MANAGED IT SERVICES | 5 MIN READ
If your business is looking to improve your cyber security efforts, there will come a point in the research and decision process where you will need to figure out if you want in-house or managed IT. As a managed IT services provider, we have implemented both full-service solutions and worked with in-house IT departments to take some of the workload off them. This has given us in-depth industry knowledge that we wish to share with the public. In this article, we'll break down the pros and cons of in-house and managed IT so you can determine which is a better fit for your business.
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The Case for Managed IT
While managed IT may seem expensive, it can actually end up being cheaper than hiring in-house. When you hire in-house IT, you have to pay for the salary and benefits of each full-time employee in that department along with a host of additional costs.
In comparison, the salary of just one full-time in-house IT employee can pay for an entire managed IT package, which gives you a whole team of experts at your disposal.
While there are a few different pricing models for managed IT, all of them are cheaper than building an in-house department.
Building your own IT department takes a lot of time and effort. After taking time to allot space for a new department in your office, you have to interview and hire the right people.
Then, you have to work with those new employees to figure out what equipment is needed, and then execute the purchase and setup. This whole process can take months to properly execute. With managed IT, you simply sign with the right provider and then they take over from there.
After a visit to your office to set any new hardware and software up, your MSP is ready to work.
In-house IT personnel can quickly become bogged down with fielding low-level help requests from other employees, which can distract them from their main job of protecting your network.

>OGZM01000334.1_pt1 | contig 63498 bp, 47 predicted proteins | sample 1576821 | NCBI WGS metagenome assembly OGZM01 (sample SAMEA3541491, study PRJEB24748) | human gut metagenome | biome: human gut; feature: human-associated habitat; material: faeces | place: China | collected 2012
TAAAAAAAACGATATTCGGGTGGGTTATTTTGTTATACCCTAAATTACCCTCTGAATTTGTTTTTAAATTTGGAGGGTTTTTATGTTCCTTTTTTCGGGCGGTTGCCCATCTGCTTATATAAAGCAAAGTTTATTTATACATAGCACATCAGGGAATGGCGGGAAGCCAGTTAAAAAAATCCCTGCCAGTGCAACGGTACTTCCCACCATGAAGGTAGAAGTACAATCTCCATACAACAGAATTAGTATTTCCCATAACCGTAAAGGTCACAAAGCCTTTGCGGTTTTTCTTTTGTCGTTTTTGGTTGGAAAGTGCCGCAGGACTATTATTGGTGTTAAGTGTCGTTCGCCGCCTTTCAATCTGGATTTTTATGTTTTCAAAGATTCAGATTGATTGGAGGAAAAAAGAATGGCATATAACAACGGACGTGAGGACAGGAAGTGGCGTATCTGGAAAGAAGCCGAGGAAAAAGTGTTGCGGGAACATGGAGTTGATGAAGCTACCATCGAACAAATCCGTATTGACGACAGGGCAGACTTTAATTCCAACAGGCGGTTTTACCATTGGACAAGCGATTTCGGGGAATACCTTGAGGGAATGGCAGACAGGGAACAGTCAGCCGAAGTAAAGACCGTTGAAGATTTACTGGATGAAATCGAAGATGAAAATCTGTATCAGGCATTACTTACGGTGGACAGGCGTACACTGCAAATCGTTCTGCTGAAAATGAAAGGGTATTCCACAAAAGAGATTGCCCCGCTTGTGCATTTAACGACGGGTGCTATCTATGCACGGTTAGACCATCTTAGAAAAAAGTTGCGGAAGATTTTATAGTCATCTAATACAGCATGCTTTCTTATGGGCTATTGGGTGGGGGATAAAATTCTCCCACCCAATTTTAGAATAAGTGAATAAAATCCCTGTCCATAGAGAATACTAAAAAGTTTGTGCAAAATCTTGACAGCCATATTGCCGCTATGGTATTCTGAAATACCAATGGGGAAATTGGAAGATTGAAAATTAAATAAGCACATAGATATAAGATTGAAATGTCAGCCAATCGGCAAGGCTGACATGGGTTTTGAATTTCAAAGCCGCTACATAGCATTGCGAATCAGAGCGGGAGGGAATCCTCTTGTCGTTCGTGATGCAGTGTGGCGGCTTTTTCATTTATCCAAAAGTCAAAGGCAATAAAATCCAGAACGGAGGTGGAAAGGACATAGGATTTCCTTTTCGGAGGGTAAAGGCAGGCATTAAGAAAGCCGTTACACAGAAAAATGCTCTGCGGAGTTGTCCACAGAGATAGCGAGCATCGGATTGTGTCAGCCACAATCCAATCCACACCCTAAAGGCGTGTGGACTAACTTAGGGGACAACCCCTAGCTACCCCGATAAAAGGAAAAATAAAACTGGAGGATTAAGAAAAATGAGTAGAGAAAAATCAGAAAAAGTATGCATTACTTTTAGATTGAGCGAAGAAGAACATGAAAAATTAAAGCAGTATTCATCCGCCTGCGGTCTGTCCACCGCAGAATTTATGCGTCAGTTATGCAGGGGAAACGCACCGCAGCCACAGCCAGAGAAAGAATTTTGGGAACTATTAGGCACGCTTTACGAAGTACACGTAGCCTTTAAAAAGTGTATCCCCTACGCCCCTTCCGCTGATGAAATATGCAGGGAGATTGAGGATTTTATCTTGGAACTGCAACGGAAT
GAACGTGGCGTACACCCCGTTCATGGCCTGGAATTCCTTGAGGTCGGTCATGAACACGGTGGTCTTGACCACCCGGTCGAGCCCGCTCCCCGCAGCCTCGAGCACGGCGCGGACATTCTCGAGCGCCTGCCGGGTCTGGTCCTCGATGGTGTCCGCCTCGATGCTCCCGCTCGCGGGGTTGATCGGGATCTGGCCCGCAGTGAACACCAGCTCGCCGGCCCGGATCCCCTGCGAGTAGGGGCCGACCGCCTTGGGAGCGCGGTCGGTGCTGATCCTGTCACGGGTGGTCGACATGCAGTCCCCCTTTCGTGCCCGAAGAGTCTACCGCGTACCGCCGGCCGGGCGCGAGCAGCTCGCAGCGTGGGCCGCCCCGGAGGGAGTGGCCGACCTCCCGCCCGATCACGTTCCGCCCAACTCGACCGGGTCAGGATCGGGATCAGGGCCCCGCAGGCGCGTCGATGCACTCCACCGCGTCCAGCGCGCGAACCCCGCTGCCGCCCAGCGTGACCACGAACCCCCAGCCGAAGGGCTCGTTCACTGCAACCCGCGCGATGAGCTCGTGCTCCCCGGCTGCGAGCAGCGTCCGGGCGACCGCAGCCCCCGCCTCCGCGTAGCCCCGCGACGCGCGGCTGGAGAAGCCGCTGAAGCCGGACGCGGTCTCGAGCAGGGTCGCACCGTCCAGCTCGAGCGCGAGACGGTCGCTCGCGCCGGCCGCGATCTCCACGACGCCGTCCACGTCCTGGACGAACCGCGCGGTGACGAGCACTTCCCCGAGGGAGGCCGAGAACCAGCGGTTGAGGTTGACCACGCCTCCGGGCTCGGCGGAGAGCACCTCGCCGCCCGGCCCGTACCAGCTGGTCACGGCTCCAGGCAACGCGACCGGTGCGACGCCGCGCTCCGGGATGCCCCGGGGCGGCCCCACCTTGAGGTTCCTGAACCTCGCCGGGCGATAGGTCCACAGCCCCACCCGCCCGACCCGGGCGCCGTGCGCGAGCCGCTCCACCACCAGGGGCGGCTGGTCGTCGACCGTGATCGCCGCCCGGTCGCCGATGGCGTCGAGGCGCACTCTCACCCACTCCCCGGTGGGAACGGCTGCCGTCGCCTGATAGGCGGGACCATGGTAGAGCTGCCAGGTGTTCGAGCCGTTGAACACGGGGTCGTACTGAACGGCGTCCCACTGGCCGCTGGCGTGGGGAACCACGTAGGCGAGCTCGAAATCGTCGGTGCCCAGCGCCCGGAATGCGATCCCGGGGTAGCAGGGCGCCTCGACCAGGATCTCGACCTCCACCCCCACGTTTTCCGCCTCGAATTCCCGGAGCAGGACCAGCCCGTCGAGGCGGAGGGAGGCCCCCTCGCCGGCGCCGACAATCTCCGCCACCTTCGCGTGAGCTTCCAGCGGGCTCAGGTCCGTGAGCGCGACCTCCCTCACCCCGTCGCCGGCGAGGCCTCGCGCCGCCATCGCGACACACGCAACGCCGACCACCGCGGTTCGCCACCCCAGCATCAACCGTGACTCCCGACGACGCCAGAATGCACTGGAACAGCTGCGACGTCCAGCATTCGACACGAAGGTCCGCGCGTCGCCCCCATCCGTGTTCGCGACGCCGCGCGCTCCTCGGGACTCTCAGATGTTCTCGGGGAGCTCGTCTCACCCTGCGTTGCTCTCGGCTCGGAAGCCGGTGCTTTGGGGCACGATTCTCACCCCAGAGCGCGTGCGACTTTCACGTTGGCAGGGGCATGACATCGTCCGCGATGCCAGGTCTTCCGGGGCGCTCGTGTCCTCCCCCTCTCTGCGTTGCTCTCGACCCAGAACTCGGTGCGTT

By outsourcing your IT to a Managed Service Provider (MSP) you lower the risk of having an overwhelmed internal IT department.
The team that an MSP assigns to manage your company's cyber security is usually segmented into tiers, which assures you that any issue, ranging from simple fixes all the way up to severe issues like ransomware attacks, will be appropriately elevated to the right person depending on the severity.
When it comes to cyber security, working with third-party companies is almost unavoidable. While some companies may think that in-house staff can keep everything in-house, in reality they use third-party platforms to manage your network security.
While the thought of letting a third-party company manage the security of your data can sound scary to some companies, in reality, an MSP employs a variety of tactics to keep your data safe.
For instance, by creating a comprehensive Business Continuity and Disaster Recovery Plan, an MSP ensures that in the event of severe network outage, data loss will be kept to a minimal by restoring your network to the most recent backup, and that backups will happen as often as possible.
An MSP never gets complacent with your cyber security. They stay current on evolving trends and update your network accordingly to ensure that cyber threats don't make their way in.
If your business prefers more of a hands-on approach to cyber security then you may not want managed IT. With in-house staff, you can see and have face-to-face interactions with them on a day-to-day basis.
When you work with an MSP, you turn over the management of your network security to a third-party company.
While an MSP will keep you in the loop on major updates and emerging threats, signing a deal with them means putting your trust in them to effectively protect your network.
Companies who prefer to more frequently see updates and have a big hand in the decision-making process may not prefer managed IT. However, keep in mind that some businesses prefer a hands-off approach to cyber security as a means of taking the burden off internal staff.
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The Case for In-House IT